Studying Role of High School Principals in Return to Learn after Concussion
If there isn't enough frustration and feeling of being overwhelmed after suffering a concussion, the process of returning a student back to academic work can only seem to magnify those concerns.
While return-to-play progression protocols have been established to assist in getting athletes back to sport, similar return-to-learn programs have lagged behind. The sheer complexity of meeting particular needs and schedule demands of each student requires an individualized plan created with appropriate understanding of expectations and optimal communication between medical professionals, families and educators.
Often, recommendations include designating a point person who can advocate for the student and family by communication with fellow educators and monitor of student progress. This same person might also provide on-going dialogue with outside medical providers. However, finding a person with appropriate knowledge and desire to accept and carry out these roles can be difficult.
A school-based concussion management and response plan can provide further framework to delineate expectations, potential adjustments, and roles, though the actual implementation and utility of such plans has not received much study.
Given the common findings of frustration and lack of apparent coordination in the return to learn process, I was excited to review the article HIgh School Principals' Resources, Knowledge, and Practices regarding the Returning Student with Concussion in an effort to gain unique and previously unreported insight into school-based resources and management strategies.
Using a cross-sectional computer-based survey of 465 urban, suburban, and rural public high school principals in the state of Ohio, key findings of this study included:
- Just over 1/3 of the principals had completed some form of concussion training in the past year, with those who completed such training have higher self-reported concussion knowledge scores and were more likely to have provided or supported concussion training for school faculty who were not directly involved with youth sports
- When identifying a point person, athletic trainers were most often reported, but about 1/5 of respondents did not know or designate a point person at their school. Schools that identified more than one point person tended to have more students, a principal with higher self-reported concussion knowledge, and to have a full or part-time athletic trainer.
- Athletic trainers were reported as the main agents of communication with medical professionals for concussed student-athletes, while school nurses and counselors assumed this role for concussed students who were not athletes. Principals, assistant principals, and guidance counselors assumed the primary role of communication with parents for all students (regardless of athlete status).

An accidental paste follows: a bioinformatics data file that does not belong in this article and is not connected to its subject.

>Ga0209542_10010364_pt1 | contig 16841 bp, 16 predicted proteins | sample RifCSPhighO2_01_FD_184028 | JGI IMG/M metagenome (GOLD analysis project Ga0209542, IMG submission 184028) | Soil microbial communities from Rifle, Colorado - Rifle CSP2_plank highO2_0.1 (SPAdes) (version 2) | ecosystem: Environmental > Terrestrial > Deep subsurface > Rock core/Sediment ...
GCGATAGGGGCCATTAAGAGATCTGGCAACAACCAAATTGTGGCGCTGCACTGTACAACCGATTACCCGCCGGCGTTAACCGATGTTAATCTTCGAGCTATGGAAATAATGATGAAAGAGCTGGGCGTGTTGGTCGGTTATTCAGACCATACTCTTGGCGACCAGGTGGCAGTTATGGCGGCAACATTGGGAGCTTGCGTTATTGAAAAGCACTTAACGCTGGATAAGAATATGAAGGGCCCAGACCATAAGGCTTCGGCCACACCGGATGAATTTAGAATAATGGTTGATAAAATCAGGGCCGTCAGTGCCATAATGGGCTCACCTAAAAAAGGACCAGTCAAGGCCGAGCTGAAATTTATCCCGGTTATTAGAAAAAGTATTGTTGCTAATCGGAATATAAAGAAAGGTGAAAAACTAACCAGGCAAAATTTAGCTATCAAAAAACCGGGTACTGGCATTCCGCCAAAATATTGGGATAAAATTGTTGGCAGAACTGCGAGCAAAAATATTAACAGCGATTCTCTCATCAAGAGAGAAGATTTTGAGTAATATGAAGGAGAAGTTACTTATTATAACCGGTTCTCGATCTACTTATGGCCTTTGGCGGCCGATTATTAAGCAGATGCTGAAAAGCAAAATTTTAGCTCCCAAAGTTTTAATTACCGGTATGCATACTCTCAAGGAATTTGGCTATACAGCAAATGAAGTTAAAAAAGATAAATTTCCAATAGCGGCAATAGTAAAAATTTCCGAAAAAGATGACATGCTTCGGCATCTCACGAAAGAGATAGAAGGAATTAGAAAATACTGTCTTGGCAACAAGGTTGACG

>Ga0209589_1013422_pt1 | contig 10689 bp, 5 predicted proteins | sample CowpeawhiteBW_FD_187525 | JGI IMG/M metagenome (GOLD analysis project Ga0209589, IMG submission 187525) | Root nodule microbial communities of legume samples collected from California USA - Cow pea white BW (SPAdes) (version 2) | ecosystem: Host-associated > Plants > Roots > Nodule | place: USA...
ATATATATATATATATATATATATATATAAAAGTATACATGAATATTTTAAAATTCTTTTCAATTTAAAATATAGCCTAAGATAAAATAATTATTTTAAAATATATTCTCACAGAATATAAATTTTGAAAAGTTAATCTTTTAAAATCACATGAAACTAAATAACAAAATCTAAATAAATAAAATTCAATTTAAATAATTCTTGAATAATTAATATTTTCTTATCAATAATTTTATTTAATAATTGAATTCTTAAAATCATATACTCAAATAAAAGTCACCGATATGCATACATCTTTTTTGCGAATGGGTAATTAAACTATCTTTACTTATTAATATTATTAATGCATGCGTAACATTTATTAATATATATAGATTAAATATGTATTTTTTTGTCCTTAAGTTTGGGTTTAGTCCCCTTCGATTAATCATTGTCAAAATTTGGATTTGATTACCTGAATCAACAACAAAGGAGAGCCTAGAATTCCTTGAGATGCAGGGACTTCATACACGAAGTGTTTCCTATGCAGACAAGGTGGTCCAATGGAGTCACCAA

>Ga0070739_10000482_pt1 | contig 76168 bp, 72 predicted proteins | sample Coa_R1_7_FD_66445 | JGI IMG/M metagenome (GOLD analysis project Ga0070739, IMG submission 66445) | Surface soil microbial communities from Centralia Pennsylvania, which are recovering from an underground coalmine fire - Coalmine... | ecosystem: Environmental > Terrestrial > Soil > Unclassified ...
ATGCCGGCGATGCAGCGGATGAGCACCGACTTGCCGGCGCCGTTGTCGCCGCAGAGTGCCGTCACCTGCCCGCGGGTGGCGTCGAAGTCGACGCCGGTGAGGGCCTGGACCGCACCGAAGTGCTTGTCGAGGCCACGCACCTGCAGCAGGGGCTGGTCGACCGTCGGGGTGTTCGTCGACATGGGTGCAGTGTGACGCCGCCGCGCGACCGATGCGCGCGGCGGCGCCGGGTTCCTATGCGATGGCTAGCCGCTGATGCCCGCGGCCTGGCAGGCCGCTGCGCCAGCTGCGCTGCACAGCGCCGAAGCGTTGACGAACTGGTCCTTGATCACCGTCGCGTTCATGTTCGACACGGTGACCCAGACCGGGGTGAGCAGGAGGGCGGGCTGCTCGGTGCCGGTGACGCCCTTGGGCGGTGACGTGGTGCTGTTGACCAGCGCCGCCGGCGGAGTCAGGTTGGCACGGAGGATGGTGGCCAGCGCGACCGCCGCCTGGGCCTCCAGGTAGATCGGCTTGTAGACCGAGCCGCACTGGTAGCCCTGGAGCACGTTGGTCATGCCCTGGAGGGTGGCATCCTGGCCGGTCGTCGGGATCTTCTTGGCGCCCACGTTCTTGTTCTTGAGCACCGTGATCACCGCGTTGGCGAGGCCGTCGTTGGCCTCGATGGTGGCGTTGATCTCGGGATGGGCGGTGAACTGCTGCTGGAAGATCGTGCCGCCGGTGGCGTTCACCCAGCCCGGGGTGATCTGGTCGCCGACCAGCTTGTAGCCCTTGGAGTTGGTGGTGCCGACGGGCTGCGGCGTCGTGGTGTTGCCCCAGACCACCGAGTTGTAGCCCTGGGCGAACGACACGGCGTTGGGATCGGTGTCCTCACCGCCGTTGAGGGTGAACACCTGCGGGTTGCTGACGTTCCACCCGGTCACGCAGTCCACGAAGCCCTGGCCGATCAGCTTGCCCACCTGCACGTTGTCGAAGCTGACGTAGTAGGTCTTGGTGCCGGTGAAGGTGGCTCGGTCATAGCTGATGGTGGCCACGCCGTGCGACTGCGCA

- When asked to respond to a list of short-term classroom adjustments commonly recommended for concussed students, over 90% of principals agreed with all or most of them, with just over 30% requiring a health care provider note to initiate the adjustments.
- Several principals reported a school response-to-intervention (RTI) team to assess student needs and to develop an intervention plan in terms of academic adjustments and accommodations.
- About 1/3 of the schools had a written concussion plan, with 75% of those plans addressing academic adjustments and accommodations.
How can we use these findings to better assist our concussed students in their effort to return to the classroom?
- A principal with concussion knowledge is essential- thus ensure more (and hopefully higher quality) concussion training for principals, which could then translate to more training for school personnel, the identification of point persons to assist concussed students, and better communication between principals and the parents of a concussed athlete.
- An athletic trainer is essential- thus ensure that every high school campus has a certified athletic trainer acting as an advocate for concussed students and being on campus for part/all of the academic day (not just for after-school activities) to foster relationships with teachers and help monitor student developments.
- An intervention team is essential to initiate academic adjustments early after a concussion, preferably without the absolute need of a medical provider note to reduce any obstacles.
- Providing a concussion management plan that delineates roles and expectations and is shared with all key parties (students, school personnel, families and medical providers) to provide education and on-going assessment of the utility of the plan.
What other recommendations do you have to assist concussed students return to learn? Do these recommendations seem reasonable and practical?